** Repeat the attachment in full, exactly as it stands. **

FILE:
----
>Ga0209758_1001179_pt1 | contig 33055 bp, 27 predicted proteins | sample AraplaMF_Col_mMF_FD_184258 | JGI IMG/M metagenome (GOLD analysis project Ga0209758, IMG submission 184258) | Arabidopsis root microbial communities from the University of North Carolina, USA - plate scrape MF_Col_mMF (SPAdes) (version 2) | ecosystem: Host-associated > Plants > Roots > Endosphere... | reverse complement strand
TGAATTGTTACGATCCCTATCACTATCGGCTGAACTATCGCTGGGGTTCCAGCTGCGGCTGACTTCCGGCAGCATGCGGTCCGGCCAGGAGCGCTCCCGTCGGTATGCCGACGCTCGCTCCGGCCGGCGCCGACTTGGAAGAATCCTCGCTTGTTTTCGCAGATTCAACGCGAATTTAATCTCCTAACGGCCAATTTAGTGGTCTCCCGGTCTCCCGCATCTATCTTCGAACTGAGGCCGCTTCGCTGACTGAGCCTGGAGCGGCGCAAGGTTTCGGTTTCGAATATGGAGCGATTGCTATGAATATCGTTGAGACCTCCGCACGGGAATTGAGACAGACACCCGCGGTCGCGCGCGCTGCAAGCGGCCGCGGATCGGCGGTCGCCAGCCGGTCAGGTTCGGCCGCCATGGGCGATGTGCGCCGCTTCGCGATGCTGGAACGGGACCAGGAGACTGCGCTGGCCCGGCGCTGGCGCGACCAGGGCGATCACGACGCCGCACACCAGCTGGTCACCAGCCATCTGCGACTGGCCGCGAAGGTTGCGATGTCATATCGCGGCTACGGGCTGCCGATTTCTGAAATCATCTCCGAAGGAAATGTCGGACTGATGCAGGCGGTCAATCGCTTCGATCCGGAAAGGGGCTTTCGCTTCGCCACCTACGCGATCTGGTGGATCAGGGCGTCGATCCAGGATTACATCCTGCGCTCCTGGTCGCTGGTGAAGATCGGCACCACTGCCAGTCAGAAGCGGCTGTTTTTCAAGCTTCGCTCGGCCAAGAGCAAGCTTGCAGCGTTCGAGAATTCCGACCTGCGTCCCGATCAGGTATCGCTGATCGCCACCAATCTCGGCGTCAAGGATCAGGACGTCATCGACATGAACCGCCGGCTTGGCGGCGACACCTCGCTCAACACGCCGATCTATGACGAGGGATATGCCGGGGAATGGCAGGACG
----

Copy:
>Ga0209758_1001179_pt1 | contig 33055 bp, 27 predicted proteins | sample AraplaMF_Col_mMF_FD_184258 | JGI IMG/M metagenome (GOLD analysis project Ga0209758, IMG submission 184258) | Arabidopsis root microbial communities from the University of North Carolina, USA - plate scrape MF_Col_mMF (SPAdes) (version 2) | ecosystem: Host-associated > Plants > Roots > Endosphere... | reverse complement strand
TGAATTGTTACGATCCCTATCACTATCGGCTGAACTATCGCTGGGGTTCCAGCTGCGGCTGACTTCCGGCAGCATGCGGTCCGGCCAGGAGCGCTCCCGTCGGTATGCCGACGCTCGCTCCGGCCGGCGCCGACTTGGAAGAATCCTCGCTTGTTTTCGCAGATTCAACGCGAATTTAATCTCCTAACGGCCAATTTAGTGGTCTCCCGGTCTCCCGCATCTATCTTCGAACTGAGGCCGCTTCGCTGACTGAGCCTGGAGCGGCGCAAGGTTTCGGTTTCGAATATGGAGCGATTGCTATGAATATCGTTGAGACCTCCGCACGGGAATTGAGACAGACACCCGCGGTCGCGCGCGCTGCAAGCGGCCGCGGATCGGCGGTCGCCAGCCGGTCAGGTTCGGCCGCCATGGGCGATGTGCGCCGCTTCGCGATGCTGGAACGGGACCAGGAGACTGCGCTGGCCCGGCGCTGGCGCGACCAGGGCGATCACGACGCCGCACACCAGCTGGTCACCAGCCATCTGCGACTGGCCGCGAAGGTTGCGATGTCATATCGCGGCTACGGGCTGCCGATTTCTGAAATCATCTCCGAAGGAAATGTCGGACTGATGCAGGCGGTCAATCGCTTCGATCCGGAAAGGGGCTTTCGCTTCGCCACCTACGCGATCTGGTGGATCAGGGCGTCGATCCAGGATTACATCCTGCGCTCCTGGTCGCTGGTGAAGATCGGCACCACTGCCAGTCAGAAGCGGCTGTTTTTCAAGCTTCGCTCGGCCAAGAGCAAGCTTGCAGCGTTCGAGAATTCCGACCTGCGTCCCGATCAGGTATCGCTGATCGCCACCAATCTCGGCGTCAAGGATCAGGACGTCATCGACATGAACCGCCGGCTTGGCGGCGACACCTCGCTCAACACGCCGATCTATGACGAGGGATATGCCGGGGAATGGCAGGACG